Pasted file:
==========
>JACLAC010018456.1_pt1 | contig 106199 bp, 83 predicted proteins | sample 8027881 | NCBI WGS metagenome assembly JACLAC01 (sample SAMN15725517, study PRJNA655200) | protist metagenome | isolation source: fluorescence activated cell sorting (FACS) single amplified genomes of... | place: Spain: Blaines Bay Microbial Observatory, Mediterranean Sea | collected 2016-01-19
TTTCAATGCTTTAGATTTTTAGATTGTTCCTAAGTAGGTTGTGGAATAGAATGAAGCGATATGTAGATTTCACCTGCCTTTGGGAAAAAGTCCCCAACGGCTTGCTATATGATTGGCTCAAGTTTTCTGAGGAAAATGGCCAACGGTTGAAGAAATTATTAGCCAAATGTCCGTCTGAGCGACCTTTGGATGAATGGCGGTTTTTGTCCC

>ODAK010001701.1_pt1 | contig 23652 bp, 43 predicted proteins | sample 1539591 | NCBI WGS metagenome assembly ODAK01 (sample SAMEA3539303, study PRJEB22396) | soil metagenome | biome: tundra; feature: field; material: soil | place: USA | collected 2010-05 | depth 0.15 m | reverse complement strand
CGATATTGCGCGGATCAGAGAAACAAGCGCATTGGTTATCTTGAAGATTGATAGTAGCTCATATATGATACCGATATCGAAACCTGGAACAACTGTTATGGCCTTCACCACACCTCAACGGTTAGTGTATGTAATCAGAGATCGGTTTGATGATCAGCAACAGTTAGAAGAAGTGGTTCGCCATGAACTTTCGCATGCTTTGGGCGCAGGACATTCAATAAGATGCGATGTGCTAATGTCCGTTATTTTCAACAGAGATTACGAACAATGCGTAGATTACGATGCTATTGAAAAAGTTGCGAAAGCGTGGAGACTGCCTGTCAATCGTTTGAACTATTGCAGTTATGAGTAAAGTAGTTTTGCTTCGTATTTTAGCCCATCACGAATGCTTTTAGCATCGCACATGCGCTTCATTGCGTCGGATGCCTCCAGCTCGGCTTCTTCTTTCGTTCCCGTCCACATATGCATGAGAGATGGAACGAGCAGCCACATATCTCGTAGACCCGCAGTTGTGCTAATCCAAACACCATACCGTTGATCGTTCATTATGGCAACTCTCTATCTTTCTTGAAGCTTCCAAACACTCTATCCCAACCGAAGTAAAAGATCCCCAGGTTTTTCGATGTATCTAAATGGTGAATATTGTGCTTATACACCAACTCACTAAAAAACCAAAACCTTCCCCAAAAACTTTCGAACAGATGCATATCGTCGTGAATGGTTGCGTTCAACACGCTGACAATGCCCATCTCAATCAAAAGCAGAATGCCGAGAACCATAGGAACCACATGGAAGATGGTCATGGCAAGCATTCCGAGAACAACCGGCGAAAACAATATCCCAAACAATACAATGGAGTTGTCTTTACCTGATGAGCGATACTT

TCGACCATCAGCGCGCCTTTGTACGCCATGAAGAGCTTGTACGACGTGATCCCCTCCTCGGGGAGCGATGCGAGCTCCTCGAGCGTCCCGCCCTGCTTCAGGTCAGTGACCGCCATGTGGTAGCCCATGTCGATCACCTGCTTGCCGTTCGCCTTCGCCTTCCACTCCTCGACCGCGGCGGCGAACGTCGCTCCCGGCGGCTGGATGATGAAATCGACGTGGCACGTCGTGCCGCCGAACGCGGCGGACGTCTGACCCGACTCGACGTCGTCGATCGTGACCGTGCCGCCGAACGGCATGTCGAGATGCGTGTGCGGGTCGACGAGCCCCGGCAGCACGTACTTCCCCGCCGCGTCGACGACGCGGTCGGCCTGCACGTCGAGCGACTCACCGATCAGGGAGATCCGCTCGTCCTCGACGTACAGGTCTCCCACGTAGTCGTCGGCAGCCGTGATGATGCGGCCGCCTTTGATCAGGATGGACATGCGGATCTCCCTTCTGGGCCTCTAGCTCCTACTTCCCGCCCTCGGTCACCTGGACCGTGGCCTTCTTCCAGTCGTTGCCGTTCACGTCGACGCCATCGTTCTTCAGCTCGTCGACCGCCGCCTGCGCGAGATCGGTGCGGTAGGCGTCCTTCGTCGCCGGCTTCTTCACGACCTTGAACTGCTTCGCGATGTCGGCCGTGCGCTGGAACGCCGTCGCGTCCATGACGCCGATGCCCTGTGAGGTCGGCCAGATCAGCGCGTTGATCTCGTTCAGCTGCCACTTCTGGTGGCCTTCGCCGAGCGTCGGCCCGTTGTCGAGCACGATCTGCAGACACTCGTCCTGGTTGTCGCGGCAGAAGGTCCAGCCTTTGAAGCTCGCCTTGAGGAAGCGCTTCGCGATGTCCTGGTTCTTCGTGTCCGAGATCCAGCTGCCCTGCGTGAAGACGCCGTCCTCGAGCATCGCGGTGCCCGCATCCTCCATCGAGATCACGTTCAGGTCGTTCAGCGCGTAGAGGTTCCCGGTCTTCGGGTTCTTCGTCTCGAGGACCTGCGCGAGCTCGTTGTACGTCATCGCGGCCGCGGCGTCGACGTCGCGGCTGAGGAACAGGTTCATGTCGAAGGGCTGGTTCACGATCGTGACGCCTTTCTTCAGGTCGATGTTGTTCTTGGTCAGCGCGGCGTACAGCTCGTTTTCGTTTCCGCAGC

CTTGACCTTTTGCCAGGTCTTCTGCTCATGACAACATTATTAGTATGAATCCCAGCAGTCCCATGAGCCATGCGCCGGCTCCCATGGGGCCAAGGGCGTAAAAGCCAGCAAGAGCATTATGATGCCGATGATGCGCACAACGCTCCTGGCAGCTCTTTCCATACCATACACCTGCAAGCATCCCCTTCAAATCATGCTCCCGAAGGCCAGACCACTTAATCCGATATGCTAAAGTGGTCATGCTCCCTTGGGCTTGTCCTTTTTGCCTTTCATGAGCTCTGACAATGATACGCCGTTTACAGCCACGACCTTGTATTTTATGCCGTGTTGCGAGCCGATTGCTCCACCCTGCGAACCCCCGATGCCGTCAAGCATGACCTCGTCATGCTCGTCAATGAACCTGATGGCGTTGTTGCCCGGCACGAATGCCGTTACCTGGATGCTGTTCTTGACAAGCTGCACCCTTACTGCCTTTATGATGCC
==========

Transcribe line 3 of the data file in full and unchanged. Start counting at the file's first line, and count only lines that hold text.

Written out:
>ODAK010001701.1_pt1 | contig 23652 bp, 43 predicted proteins | sample 1539591 | NCBI WGS metagenome assembly ODAK01 (sample SAMEA3539303, study PRJEB22396) | soil metagenome | biome: tundra; feature: field; material: soil | place: USA | collected 2010-05 | depth 0.15 m | reverse complement strand